Craft Before Content, Part One: The Bob Ross Effect

The other night I was at Bar Majestic in Downtown Jersey City with Marinell all set to do some serious Cerise planning and prep work. Above us on a big screen, a video playing––The Joy of Painting, featuring an artist, white button-downed but laid back, with a palette over his left arm and an easel and blank canvas before him. He also had an Afro and beard, and when he lifted his brush to the canvas, it was nothing short of magic!

Of course, this most famous of American artists is none other than Bob Ross, who made a career for himself by painting “happy little trees” with simple dabs of a fan brush. For a good ten minutes, Marinell and I were both enthralled by how effortlessly (and quickly!) he created a barn sitting in a bed of water surrounded by earthy black trees enfolding the area beset by a lovely orange sunset amidst clouds heavy with shadows.

This isn't the painting that mesmerized us, but it's a darn good one, too!

What struck me most was this: there wasn’t a moment’s hesitation in Bob Ross. He felt out the picture in his mind’s eye and fluidly swiped and stroked it onto the canvas, at one with the Tao of his own art. His knowledge of the craft of oil painting, the wet-on-wet technique in particular, must’ve been such that he didn’t have to think about it. He knew how to use every tool in his shed, and by the time the credits rolled, a wonderful piece of commercial artwork was laid out before him.

As writers, we can learn a lot from the Bob Ross method. We spend our early years learning how to comb back a dangling modifier, when to use a gerund phrase and why it’s important to vary our sentences. And we probably hated every minute of it! But without those crucial years of exercise upon exercise, we could never have elevated ourselves to the level of being able to put words down using the tools we’d learned about in college English classes––things like voice, diction, mood and tone that we practice primarily on countless thesis papers. But then we learned literary and plot devices––flashback, nonlinear storytelling, and all the other tools at the disposal of the creative writer and its myriad subtitles––novelist, poet, screenwriter.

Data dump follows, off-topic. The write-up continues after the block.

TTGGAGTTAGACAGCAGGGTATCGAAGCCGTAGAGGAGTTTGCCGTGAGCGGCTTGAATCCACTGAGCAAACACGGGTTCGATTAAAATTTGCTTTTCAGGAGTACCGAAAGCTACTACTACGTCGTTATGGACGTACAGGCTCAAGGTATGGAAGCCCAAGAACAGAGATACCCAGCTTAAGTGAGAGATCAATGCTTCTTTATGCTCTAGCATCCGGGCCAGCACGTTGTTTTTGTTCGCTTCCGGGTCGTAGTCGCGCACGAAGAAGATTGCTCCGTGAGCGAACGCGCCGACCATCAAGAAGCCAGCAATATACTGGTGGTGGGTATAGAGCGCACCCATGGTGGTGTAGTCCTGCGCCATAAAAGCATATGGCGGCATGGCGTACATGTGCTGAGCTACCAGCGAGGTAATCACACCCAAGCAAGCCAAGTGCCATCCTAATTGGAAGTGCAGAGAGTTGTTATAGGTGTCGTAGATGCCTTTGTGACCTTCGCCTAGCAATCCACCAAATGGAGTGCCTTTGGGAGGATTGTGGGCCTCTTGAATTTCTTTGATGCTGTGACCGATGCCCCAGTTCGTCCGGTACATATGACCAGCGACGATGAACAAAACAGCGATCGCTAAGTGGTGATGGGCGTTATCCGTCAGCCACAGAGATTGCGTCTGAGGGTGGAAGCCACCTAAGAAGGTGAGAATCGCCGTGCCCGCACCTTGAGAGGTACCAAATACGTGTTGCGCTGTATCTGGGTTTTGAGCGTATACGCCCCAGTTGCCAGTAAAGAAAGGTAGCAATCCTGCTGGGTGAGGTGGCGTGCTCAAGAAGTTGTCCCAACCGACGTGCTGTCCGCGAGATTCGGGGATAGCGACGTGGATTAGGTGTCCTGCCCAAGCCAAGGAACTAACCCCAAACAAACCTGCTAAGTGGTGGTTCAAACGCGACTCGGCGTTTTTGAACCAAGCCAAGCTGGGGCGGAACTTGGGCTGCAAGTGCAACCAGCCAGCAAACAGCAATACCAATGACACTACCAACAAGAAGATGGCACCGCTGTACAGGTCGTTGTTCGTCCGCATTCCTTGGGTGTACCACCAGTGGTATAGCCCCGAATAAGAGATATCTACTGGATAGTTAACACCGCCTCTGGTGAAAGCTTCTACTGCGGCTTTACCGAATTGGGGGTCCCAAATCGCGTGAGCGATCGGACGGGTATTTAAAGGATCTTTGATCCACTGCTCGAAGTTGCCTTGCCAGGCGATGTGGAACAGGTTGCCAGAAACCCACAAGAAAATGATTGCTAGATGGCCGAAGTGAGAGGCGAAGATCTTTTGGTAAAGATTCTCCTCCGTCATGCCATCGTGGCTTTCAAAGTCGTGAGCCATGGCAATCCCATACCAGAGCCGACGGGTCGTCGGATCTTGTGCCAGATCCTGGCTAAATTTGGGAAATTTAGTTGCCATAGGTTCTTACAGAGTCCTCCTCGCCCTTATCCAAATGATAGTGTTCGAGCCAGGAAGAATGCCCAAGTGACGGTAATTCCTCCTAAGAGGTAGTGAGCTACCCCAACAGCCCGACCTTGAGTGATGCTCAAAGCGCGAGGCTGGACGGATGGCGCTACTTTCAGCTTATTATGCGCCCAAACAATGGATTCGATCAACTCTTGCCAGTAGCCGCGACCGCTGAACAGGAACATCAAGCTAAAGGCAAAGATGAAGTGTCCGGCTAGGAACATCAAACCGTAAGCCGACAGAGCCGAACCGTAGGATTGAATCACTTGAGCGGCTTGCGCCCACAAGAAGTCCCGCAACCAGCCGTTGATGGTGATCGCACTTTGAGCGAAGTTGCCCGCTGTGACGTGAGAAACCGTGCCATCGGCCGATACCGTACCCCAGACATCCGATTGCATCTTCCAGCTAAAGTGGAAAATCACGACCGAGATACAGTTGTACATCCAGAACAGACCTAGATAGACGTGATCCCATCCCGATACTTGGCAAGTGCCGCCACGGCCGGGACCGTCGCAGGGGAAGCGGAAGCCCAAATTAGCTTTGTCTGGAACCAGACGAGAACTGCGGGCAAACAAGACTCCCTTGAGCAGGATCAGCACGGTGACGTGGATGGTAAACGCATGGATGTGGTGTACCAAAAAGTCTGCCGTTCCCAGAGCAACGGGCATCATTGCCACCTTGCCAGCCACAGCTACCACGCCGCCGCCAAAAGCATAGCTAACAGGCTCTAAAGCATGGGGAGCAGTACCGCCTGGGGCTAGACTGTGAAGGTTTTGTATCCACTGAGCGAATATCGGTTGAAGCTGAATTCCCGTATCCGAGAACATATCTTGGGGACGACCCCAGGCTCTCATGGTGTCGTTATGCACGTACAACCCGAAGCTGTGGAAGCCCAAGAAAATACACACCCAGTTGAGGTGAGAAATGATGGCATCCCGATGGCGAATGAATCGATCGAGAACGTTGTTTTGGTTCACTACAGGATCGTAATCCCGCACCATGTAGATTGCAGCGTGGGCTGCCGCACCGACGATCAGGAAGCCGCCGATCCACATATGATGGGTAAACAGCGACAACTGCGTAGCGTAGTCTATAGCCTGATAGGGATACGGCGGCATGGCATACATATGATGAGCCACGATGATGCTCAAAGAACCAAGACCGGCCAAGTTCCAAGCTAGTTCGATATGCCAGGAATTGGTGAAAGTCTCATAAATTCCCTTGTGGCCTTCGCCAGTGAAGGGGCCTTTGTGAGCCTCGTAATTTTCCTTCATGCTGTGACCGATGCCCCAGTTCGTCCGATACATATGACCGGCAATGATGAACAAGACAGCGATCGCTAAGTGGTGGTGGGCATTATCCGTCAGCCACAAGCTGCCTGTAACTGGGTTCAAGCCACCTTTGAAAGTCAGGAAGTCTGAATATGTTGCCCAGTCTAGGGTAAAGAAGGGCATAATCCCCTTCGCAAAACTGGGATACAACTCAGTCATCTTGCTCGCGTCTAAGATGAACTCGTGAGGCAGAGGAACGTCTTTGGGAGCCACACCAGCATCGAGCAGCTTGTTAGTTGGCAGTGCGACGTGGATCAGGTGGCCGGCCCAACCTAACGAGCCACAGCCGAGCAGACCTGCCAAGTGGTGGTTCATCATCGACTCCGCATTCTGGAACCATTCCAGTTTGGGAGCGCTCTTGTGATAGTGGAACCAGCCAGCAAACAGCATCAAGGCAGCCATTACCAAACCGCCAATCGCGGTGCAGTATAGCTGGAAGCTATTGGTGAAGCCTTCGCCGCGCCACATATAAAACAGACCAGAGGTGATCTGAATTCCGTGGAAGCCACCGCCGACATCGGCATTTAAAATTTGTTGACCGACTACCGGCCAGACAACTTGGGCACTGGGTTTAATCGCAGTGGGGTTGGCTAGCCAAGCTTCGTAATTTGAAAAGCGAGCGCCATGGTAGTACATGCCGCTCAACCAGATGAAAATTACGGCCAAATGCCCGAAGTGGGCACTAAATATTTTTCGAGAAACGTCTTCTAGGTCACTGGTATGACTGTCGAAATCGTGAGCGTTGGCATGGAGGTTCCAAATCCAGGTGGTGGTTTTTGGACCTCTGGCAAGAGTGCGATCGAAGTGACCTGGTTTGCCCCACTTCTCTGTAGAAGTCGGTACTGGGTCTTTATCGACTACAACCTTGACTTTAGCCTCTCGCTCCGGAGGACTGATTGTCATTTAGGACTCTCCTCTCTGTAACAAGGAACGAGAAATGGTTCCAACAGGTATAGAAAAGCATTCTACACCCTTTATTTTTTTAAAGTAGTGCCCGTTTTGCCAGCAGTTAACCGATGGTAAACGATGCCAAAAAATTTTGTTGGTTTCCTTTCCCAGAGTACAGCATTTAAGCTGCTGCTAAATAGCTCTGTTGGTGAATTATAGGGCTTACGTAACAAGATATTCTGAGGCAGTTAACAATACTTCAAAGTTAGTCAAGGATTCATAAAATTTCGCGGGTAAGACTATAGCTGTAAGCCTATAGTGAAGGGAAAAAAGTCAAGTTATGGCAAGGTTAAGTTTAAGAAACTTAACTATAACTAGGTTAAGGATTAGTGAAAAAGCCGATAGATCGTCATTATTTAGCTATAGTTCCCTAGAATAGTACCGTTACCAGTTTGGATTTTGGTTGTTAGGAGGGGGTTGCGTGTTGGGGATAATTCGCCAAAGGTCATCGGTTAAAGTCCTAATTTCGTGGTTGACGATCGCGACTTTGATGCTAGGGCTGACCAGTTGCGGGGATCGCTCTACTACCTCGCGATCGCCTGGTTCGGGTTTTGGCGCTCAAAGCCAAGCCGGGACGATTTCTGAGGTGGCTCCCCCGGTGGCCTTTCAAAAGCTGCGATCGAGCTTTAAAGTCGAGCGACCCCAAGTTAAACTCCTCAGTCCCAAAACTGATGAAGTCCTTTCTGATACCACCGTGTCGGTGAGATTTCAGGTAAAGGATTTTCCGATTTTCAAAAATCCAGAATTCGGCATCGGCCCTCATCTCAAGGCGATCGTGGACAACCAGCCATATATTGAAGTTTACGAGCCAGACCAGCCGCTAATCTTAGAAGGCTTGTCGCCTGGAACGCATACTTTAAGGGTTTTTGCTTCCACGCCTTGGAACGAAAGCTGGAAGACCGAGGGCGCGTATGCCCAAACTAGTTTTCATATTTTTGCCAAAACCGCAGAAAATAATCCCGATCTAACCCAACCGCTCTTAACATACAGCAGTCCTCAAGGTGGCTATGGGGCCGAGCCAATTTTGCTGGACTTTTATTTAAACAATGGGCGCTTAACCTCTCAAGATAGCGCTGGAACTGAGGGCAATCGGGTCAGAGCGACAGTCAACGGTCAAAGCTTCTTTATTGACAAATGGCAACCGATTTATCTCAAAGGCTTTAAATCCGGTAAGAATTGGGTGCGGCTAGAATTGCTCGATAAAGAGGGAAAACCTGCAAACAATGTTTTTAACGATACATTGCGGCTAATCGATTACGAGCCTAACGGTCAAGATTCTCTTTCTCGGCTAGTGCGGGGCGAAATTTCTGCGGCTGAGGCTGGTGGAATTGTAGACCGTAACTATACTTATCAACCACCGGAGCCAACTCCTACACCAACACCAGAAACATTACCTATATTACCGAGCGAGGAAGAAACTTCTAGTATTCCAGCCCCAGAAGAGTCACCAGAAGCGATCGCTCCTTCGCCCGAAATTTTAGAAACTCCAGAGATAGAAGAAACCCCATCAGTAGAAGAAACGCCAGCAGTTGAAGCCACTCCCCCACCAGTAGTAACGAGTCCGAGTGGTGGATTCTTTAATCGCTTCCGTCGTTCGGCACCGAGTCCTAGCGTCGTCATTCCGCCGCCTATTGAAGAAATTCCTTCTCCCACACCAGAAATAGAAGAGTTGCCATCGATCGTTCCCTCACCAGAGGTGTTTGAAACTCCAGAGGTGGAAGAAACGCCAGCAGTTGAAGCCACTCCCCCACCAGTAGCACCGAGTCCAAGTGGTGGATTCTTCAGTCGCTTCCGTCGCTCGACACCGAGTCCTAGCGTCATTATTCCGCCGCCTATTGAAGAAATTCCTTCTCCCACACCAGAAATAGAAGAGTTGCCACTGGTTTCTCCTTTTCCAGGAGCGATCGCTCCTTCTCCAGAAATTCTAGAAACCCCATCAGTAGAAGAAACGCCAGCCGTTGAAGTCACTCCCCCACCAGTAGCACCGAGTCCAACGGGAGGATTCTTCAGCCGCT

You can’t reach a destination in a beat-up Chevy that breaks down every couple hundred miles, but you don’t want to Lamborghini it either ‘cause you’ll miss the journey in between.

The first thing our teachers ever give us to work with in our writing classes is a simple pencil because we’re able to erase our mistakes. And we will make plenty of them! But eventually we graduate to a pen––ink––and with that power of permanence comes a greater responsibility to write what we wish to say well enough the first time. To this day, the only time I use a pencil is during revision, which is the only time I let my second-guessing monster off the leash to tear up my words.

How is it then that some people feel they can skip all that tedious exercise, or worse yet, not pay attention to (or forget) all that basic knowledge gained high school and college writing courses and fast forward to creating their own stories? Much the same way a person can’t climb Mount Everest with arms and legs as thin as twigs, or Bob Ross wouldn’t have risen to his full potential without practicing every day during his brief breaks, a writer can’t tell a compelling story without practicing the craft. The constant act of writing is great for perfecting your story sense, but you have to know how to write well first.

And here’s a two-minute glimpse into the magic that we all can create…as long as we know the right spells! Enjoy!

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One thought on “Craft Before Content, Part One: The Bob Ross Effect

  1. […] Craft Before Content, Part One: The Bob Ross Effect | John T. Trigonis Presents John T. Trigonis draws a comparison between the craft of writing and the craft of painting in his post Craft Before Content, Part One: The Bob Ross Effect. […]

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